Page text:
Questions I’ve been asked about writing Audio Description tours
Some blind museum goers want as much description as possible. How does a museum serve them in a tour that seeks to serve both sighted and blind visitors?
Experienced museum visitors with sight loss might desire more descriptive detail than a general interest stop provides. One solution to accommodate them is to provide an extra “layer” of description. For example, a general interest stop might end with “For more detailed audio description, press the number 5 key now.”
Does a general interest audio tour and an audio description tour have different goals?
Both tours share the goal of helping users look more closely and carefully. Both tours can focus attention, making for a richer experience. Both desire to share curatorial and historical information. It can provide that information in audio, especially if sighted visitors choose not to read wall labels. But for visitors with vision loss, audio description can not only describe how something looks, but also help in understanding why it looks that way, and what it might mean that it looks that way.
Are there different approaches used by museums to provide audio description in tours?
The traditional approach is that if a museum produced an audio tour for a sighted audience, then it had to produce a separate tour for people with vision loss. Many museums still use this model.
Some museums have discovered that it is possible to create accessible, inclusive audio tours that can serve sighted visitors and visitors with vision loss. Tour scripts integrate audio description with curatorial or historical information. It’s an approach that reflects a goal of inclusiveness, not just accessibility. People can share common experiences and not be separated by ability.
Other museums use a hybrid approach, creating a new audio tour heavy with audio description that can be linked to a museum’s traditional audio tour that might include context, history artist biography, and artist technique. This can also save a museum the cost of producing two tours.
If a museum creates an inclusive audio tour that integrates audio description with traditional content, won’t sighted museum visitors object to hearing a description of something they can see for themselves?
I have never found that to be a problem. First, people like to have their perceptions confirmed (“Ah, yes I see that.”) and to have details pointed out (“Oh, I didn’t notice that.”). Second, many visitors choose not to read wall labels. Listening is easier.
If my museum produces an inclusive audio tour, should I inform sighted visitors that the tour contains audio description?
That is not necessary if the tour script has the correct balance of curatorial or historical information and audio description, with tour stops that do not bore either audience.
Integrating audio description can make audio stops longer, but not excessively so. I find it is possible write such tours with the correct balance. To do this it helps to always keep the visitor experience in mind. Ask yourself, how long would I comfortably stand and listen?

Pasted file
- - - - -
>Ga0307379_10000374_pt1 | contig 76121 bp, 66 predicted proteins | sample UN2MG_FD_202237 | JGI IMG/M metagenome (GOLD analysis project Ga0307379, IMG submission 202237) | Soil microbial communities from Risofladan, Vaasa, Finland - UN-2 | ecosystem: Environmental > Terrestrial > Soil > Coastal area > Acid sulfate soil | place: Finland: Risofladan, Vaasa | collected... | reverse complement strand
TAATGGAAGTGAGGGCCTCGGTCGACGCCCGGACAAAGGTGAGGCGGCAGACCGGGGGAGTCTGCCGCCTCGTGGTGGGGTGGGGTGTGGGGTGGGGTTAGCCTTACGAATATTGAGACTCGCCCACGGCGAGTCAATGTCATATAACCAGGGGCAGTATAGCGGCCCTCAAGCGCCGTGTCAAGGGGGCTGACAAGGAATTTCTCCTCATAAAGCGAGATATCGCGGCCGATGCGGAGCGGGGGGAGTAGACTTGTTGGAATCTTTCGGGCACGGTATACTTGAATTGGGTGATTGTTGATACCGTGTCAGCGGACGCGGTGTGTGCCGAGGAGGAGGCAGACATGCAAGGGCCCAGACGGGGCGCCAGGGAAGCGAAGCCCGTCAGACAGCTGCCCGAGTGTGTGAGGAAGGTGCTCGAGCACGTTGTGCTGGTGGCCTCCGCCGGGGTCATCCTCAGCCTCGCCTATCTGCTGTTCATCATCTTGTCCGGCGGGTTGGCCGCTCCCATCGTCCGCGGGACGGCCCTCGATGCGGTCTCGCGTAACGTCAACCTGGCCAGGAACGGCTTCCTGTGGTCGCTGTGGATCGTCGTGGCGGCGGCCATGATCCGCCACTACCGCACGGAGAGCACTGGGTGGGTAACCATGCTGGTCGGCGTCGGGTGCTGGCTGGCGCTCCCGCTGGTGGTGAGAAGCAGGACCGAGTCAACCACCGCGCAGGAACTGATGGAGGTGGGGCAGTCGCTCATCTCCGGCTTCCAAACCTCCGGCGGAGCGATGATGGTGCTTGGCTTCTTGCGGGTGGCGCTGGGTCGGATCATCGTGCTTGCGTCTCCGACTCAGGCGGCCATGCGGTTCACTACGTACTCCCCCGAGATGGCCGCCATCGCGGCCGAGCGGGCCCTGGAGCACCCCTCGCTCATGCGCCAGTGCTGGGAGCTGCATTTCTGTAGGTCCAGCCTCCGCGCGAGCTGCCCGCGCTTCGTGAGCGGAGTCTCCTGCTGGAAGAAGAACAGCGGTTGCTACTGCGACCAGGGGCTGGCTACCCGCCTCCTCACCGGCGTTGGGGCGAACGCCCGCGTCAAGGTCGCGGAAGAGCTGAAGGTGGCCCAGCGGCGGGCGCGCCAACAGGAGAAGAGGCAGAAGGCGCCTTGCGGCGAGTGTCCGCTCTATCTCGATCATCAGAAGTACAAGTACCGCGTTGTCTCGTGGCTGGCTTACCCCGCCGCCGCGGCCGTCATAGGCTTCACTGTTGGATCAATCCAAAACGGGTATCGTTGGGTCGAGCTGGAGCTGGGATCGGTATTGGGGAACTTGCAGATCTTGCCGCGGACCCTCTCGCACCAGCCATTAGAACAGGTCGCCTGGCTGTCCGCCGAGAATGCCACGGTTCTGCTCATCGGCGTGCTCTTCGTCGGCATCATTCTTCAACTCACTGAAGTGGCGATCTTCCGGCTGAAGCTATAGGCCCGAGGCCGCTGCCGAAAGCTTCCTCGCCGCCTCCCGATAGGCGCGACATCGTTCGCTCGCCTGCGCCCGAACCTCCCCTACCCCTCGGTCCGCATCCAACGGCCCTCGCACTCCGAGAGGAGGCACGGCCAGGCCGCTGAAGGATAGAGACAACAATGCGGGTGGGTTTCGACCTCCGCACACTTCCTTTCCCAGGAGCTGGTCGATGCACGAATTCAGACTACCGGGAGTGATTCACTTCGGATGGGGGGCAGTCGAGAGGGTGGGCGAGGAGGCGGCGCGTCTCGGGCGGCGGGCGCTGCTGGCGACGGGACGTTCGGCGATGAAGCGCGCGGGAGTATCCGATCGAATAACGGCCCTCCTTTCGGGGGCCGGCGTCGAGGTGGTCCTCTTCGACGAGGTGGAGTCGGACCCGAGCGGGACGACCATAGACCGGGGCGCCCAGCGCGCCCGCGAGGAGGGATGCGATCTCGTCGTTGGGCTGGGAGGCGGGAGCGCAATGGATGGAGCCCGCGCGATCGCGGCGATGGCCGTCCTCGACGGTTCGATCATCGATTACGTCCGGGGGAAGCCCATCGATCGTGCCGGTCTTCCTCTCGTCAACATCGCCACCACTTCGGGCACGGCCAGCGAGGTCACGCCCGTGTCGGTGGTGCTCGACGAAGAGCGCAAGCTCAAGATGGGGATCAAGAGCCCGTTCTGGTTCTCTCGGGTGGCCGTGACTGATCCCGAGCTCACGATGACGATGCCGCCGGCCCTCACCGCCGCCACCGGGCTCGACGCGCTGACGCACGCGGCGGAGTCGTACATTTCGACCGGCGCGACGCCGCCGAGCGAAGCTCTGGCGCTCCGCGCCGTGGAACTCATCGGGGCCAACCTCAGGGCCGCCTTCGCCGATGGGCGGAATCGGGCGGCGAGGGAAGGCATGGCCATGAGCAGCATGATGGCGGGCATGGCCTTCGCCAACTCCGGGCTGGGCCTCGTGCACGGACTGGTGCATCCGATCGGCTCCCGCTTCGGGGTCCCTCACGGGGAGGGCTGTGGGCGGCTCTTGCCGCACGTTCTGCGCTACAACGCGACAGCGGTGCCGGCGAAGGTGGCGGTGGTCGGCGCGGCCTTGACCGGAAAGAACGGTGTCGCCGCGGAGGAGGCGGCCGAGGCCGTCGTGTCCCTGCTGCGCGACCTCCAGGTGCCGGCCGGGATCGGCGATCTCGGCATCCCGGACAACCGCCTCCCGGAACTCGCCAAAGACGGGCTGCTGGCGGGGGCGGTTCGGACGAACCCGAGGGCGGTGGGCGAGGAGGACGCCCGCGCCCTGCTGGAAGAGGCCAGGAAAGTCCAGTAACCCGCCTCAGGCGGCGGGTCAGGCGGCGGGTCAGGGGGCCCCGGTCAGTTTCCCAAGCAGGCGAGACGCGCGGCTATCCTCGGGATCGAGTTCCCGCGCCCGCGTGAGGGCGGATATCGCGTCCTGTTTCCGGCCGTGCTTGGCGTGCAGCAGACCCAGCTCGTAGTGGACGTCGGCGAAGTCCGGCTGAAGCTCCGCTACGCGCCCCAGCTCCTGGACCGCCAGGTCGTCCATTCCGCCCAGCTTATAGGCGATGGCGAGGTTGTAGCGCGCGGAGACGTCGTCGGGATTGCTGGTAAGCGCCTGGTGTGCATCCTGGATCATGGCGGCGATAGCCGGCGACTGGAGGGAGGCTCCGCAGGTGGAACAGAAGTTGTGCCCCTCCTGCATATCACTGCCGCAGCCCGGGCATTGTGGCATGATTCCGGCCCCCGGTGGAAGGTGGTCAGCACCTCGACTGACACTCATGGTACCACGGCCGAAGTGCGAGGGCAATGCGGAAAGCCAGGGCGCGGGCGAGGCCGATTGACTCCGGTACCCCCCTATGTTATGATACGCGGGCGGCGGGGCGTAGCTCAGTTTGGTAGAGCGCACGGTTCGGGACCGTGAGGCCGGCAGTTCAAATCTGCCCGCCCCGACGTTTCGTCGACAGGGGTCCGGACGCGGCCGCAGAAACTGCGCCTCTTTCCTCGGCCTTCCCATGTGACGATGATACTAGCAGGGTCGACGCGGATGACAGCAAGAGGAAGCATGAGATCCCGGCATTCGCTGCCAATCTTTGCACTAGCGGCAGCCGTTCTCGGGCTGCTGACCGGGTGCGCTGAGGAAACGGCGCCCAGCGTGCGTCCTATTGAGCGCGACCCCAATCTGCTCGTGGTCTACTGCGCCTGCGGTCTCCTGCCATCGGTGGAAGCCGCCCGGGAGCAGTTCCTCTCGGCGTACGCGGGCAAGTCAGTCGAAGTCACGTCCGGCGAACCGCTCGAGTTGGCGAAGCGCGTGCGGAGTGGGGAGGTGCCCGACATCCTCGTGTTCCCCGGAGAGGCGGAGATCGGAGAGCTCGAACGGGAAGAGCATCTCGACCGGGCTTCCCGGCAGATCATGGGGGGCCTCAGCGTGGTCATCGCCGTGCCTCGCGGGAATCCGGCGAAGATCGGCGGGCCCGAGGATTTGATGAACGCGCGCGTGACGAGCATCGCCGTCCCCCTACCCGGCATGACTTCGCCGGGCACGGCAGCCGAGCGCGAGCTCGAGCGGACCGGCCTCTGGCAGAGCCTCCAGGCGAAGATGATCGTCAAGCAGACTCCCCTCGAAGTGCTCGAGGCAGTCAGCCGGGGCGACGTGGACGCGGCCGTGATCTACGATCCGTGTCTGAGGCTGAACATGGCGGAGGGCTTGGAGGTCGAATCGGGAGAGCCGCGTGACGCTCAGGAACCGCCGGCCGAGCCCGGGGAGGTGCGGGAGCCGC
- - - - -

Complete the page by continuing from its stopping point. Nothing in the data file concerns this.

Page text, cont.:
How can I write audio description of art works in a way that helps a listener understand and appreciate a work without influencing their perception and interpretation?
Writers should use accurate and objective language so that they don’t sway a listener’s
reactions, for example in describing colors, the pose of figures, or their size and placement with a painting frame. The goal should be to give the listener description that helps them make their own interpretation.
In describing art works, often there is an important relationship between the implicit content and the technique or medium an artist uses. Detailed information on those topics can help a person with vision loss understand how meaning, style, or both are generated from the materials. Technique and medium are functions of each other, and typically discussion of one must include the other.
The goal is to describe the elements of a work that help listeners answer the question, “What did the artist do in this work that leads me to a certain reaction or idea?”
How about the use of audio description on a web site or for an online virtual tour?
In a museum education workshop, or on a museum web site, audio description scripts can be longer than those written for an in-museum tour. When listeners are seated, whether in a group setting in a museum or at home alone exploring a web site, they are able to listen to longer descriptions. Two examples are the Art Beyond Sites New York Beyond Sight and American Art. The audio description scripts on those sites range from three and half to six minutes.
What about using audio description with tactiles?
Combining touch and hearing can be a rich experience, for example listening to an audio description while touching a model or a raised line drawing. In a museum tour, it may not be practical as a person with vision loss may be using a cane or service animal, besides their phone or audio player. It might be more successful in a seated workshop setting.